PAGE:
Monday, 28 January 2013

Captain America: Volume 5 - The Winter Soldier Graphic Novel Review

Written By Ed Brubaker
Art By Steve Epting and Michael Lark
Cover By Steve Epting

Genre
Superhero, Psychological, Action

Synopsis

The questions plaguing Captain America's dreams have been answered in the most brutal way possible!

In the wake of this brutality, General Lukin makes his first all-out assault.

Using someone from Captain America's past  to tear open new wounds and threatening to make new scars that may never heal!

(Collects Captain America Volume 5 #8-9 and #11-14)

Review

After the effects of September 11th, the patriotic superhero Captain America kind of faded in the background for a while.  The stories tried to be respectful and relevant but they just didn't work without sounding jingoistic.

Then along the team of Ed Brubaker and Steve Epting to revive the characters in a shocking way.

When it was announced that they would be bringing back a long dead character, Captain America fans weren't afraid to voice their opinions about the decision. This characters death was a pivotal moment in the evolution of the Captain America character.

They needn't have worried so much. While some of the story does fall in to melodrama in places, it is an exciting and well paced tale with some absolutely shocking moments that will excite fans old and new.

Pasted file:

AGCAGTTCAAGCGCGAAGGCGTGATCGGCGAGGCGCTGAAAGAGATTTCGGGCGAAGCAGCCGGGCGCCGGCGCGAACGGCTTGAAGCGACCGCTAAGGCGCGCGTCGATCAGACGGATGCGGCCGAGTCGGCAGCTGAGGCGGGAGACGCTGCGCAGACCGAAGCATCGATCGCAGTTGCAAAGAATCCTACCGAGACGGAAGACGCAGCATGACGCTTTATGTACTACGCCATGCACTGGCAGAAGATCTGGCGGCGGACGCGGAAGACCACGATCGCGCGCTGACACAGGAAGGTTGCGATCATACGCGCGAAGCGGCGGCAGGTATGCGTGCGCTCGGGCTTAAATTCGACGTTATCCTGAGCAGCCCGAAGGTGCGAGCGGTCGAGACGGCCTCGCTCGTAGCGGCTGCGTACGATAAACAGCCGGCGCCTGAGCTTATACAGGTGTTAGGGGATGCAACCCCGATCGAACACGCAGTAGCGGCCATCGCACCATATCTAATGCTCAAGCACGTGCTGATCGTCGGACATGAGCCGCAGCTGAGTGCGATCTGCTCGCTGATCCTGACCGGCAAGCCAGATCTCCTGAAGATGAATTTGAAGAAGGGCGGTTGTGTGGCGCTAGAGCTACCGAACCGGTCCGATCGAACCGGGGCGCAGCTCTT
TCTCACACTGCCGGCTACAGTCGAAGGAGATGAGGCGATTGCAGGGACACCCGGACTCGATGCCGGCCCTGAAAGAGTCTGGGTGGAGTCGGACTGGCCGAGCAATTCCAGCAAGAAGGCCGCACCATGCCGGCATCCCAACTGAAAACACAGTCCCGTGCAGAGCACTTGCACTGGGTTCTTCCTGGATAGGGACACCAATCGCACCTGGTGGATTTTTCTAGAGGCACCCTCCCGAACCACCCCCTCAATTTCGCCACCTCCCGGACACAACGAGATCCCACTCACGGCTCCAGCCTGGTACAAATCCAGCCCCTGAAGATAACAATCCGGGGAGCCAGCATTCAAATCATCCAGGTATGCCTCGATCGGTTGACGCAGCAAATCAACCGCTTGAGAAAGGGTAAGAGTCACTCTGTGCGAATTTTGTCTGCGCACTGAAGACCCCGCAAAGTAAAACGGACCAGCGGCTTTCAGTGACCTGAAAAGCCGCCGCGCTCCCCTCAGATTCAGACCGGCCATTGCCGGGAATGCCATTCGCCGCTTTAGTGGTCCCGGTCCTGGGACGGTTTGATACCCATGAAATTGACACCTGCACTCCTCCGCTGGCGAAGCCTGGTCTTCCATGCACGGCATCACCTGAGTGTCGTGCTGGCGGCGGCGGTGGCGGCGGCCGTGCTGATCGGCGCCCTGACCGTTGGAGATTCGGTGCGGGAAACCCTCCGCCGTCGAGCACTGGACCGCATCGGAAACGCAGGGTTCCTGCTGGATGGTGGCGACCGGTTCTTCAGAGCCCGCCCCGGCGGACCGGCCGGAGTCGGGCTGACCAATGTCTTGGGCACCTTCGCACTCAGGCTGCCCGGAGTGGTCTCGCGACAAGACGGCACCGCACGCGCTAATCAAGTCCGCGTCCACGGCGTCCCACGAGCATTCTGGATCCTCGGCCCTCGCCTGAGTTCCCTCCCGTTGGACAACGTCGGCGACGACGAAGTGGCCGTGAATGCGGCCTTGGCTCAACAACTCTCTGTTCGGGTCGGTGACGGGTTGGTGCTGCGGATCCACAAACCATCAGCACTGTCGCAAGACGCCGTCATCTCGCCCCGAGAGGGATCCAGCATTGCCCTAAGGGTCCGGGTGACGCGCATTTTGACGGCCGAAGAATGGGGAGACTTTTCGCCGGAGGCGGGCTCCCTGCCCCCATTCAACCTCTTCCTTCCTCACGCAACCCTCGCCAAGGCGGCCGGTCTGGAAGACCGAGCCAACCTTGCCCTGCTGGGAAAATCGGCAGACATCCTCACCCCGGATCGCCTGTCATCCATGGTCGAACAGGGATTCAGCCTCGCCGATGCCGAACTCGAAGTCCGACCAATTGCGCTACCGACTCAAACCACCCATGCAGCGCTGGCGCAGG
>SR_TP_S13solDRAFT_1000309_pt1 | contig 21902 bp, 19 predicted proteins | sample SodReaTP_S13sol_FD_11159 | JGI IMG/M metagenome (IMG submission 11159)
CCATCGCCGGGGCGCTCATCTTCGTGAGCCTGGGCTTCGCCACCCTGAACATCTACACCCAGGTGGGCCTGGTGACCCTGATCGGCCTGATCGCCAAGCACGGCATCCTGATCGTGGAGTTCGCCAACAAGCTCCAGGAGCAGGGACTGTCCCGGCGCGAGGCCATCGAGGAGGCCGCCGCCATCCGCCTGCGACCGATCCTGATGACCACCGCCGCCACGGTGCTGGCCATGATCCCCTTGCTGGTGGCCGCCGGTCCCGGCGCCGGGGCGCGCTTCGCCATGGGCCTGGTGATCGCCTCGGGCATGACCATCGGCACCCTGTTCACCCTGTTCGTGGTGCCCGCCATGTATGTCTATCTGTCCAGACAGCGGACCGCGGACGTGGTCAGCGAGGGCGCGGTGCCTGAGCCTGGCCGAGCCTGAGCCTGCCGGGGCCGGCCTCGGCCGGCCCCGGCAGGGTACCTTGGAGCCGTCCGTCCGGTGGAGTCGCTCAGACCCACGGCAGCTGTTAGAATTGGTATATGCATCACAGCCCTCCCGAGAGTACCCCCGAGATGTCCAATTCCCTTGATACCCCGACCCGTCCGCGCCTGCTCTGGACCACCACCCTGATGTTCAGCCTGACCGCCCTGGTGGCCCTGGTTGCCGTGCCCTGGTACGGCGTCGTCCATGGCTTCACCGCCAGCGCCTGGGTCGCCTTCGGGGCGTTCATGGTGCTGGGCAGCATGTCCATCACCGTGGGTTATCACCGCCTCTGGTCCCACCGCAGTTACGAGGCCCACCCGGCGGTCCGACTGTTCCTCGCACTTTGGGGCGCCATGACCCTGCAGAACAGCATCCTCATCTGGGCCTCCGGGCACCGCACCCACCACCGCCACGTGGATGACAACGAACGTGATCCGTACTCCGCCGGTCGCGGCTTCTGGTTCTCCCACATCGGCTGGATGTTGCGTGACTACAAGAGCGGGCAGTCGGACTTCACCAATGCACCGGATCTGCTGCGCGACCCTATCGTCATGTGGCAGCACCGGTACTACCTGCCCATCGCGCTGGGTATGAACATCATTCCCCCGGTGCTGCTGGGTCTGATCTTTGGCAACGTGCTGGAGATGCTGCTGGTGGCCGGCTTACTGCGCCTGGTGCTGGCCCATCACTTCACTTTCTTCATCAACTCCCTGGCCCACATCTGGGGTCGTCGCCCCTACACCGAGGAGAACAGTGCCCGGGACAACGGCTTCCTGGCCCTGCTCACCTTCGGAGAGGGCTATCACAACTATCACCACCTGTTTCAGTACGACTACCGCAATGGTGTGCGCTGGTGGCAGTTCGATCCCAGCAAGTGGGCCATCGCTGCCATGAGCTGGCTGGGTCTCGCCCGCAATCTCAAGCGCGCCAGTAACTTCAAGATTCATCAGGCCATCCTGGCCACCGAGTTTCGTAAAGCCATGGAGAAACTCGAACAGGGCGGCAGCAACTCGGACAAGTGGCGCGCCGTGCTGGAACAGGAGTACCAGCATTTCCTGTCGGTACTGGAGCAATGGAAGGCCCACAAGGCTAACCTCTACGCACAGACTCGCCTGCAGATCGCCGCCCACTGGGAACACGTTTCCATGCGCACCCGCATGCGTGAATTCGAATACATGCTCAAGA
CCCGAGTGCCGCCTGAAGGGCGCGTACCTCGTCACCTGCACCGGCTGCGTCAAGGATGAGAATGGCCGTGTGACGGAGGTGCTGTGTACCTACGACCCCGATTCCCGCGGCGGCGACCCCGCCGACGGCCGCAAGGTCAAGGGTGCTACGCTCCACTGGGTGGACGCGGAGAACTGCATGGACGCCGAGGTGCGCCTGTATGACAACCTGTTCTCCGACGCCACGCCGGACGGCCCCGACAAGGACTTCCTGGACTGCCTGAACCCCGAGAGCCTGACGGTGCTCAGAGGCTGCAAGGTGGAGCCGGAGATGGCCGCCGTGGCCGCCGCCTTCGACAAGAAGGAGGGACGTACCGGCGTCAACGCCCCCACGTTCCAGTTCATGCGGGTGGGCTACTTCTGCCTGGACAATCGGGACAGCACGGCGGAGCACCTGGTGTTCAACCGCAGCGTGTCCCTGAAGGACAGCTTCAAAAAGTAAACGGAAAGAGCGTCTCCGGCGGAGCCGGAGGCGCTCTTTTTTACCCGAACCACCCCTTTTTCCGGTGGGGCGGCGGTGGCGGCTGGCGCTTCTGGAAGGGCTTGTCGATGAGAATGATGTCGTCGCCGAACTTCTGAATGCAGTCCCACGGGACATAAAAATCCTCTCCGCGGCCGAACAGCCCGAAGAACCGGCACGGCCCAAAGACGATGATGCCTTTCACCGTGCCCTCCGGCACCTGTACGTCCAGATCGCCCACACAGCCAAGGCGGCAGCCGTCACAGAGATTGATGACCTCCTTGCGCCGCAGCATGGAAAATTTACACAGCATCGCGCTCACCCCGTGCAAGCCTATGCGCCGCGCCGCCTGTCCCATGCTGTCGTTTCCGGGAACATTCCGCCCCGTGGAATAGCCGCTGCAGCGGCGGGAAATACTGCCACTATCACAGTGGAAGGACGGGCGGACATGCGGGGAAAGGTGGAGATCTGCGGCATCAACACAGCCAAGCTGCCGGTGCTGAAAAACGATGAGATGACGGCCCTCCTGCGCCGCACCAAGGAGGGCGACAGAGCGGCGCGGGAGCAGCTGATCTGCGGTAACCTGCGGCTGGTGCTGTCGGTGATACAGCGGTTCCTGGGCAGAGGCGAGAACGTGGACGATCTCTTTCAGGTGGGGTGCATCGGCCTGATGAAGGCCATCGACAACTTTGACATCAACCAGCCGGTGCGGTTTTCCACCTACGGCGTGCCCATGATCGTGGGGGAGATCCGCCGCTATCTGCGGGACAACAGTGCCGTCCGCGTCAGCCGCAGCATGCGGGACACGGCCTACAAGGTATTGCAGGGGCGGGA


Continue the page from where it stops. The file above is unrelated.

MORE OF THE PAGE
The return was well written although for the first part of the story, the character seemed a little one dimensional. However as the story went progressed, the character seemed to gain new layers slowly but surely.

I also like how even though that was the main story arc, there were other story arcs going on alongside it.  Not once did they make the graphic novel seem cluttered or disjointed.

The artwork here is absolutely spot on and some of the best I've seen in a Captain America release. Steve Epting is definitely improving with each of his releases that come our way.  I, for one, will definitely be checking out more of his work.

The only complaint I had, hence the mark of 3 instead of 4 for the writing, was the tendency to fall in to melodrama in places although the last third of the story more than made up for that.

Story 3/5
Art 4/5
Overall 7/10

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